New report reveals casualty rates in parts of Lincoilnshire are among worst in the country

Communications manager Lincs Road Safety Partnership John Siddle.Communications manager Lincs Road Safety Partnership John Siddle.
Communications manager Lincs Road Safety Partnership John Siddle.
A new report has revealed the road casualty rates on some of our county's roads are among the worst in the country.

But road safety campaigners have questioned the data, saying it doesn’t give an accurate representation.

The report published by Direct Line Car Insurance and PACTS (the Parliamentary Advisory Council for Transport Safety) reveals the vulnerability of pedestrians, drivers and vehicle passengers who live in each parliamentary constituency.

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According to the latest road casualty statistics, which includes those killed and injured on UK roads taken from police STATS19 records, the victim rate relative to population in the Boston and Skegness parliamentary constituency is 46 per cent higher than the national rate – the fourth highest in the country. Nearby Louth and Horncastle is sixth highest with a rate 44 per cent higher than the national average.

Last year 59 people lost their lives in road collisions across the county compared to 39 the previous year.

Gus Park, director of motor at Direct Line commented: “Casualty rates for residents of Boston and Skegness remain far too high. We need to invest resource in understanding the traffic control measures that can be put in place to help reduce road casualties. We would urge drivers and pedestrians to be cautious on the streets and ensure they take every possible safety precaution.”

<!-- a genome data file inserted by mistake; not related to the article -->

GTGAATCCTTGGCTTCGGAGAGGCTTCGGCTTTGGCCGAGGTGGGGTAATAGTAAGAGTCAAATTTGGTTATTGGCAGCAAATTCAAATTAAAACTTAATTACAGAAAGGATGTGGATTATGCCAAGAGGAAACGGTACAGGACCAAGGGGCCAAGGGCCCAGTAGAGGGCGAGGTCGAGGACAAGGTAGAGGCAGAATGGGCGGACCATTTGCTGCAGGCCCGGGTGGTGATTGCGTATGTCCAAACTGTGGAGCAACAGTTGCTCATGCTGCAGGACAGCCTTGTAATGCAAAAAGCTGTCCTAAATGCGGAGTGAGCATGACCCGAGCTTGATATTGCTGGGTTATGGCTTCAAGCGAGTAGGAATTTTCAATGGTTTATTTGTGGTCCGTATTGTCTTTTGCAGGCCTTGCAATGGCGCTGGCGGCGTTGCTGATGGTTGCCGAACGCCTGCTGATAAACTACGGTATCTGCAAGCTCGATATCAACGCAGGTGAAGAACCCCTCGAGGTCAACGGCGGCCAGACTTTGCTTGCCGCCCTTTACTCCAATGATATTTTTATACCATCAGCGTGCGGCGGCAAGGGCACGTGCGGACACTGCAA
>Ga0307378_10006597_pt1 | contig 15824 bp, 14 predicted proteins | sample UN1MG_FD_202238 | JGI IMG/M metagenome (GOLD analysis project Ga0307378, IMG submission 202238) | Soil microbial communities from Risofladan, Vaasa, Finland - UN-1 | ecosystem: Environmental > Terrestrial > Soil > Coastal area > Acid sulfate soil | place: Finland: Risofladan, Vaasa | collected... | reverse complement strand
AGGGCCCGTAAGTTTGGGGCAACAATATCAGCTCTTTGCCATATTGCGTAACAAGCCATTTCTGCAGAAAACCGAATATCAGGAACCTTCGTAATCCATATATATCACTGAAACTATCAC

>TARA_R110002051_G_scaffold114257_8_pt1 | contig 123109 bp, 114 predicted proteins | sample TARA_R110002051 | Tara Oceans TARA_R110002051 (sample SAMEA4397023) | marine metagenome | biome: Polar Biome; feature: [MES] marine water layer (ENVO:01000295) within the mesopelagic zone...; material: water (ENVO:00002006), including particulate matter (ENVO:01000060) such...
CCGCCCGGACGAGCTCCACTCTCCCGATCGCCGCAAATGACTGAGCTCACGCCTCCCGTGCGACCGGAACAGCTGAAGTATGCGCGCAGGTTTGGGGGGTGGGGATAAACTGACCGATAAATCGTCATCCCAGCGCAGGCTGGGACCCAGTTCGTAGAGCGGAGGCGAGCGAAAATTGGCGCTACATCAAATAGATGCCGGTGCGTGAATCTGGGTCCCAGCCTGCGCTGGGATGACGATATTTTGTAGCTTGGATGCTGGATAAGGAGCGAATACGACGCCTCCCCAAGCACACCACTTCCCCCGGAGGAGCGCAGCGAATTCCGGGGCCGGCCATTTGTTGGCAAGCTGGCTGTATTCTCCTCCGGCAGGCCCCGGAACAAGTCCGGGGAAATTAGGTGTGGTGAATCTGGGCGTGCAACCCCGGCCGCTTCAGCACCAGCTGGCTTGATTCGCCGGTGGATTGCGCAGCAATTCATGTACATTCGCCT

However, John Siddle from the Lincolnshire Road Safety Partnership, an organisation formed to reduce the casualty rate on our county’s roads, has questioned the findings.

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He said: “Using STATS19, as we do, these figures will be six months behind any current incidents. That said, we have suffered an increase in fatals this year although the number of injury collisions has been on the decline for 15 years. The percentage rises are normally calculated on a five year average although the Department for Transport have used six years.

“Additionally, the motor insurance group are basing their calculations on where the driver/occupant/injured person lives rather than where the incident took place. Mixing the data in this way may not pinpoint where the problems lay, so stating Skegness and Boston constituents are suffering as road casualties may not be wholly accurate.

“In Lincolnshire the average (since 1999) number of road traffic deaths is 64.7 per year. Injury collisions have dropped over the past 15 years although we predict that number will rise, if not exceed previous years.”

The statistics show lower casualty rates can be seen throughout Scotland, the Welsh Borders into part of the South 
West, the South Midlands and parts of Manchester, the North-East and north Norfolk.

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Many extremely urbanised areas have casualty rates well below average, but some less-dense urban towns and cities have rates significantly higher.

The analysis comes as Direct Line and PACTS publish the third edition of the Constituency Road Safety Dashboard. The dashboard calculates casualty rates for residents of each parliamentary constituency in Great Britain relative to the local population. The dashboard now includes, for the first time, data from the Motor Insurers’ Bureau on the number of crashes involving uninsured drivers.

David Davies, executive director of PACTS, said: “The Dashboard shows which constituencies have the most serious road safety challenges and which are making fastest progress. There is great variation across the country and we hope this will be catalyst for action.”

l The dashboard can be accessed at: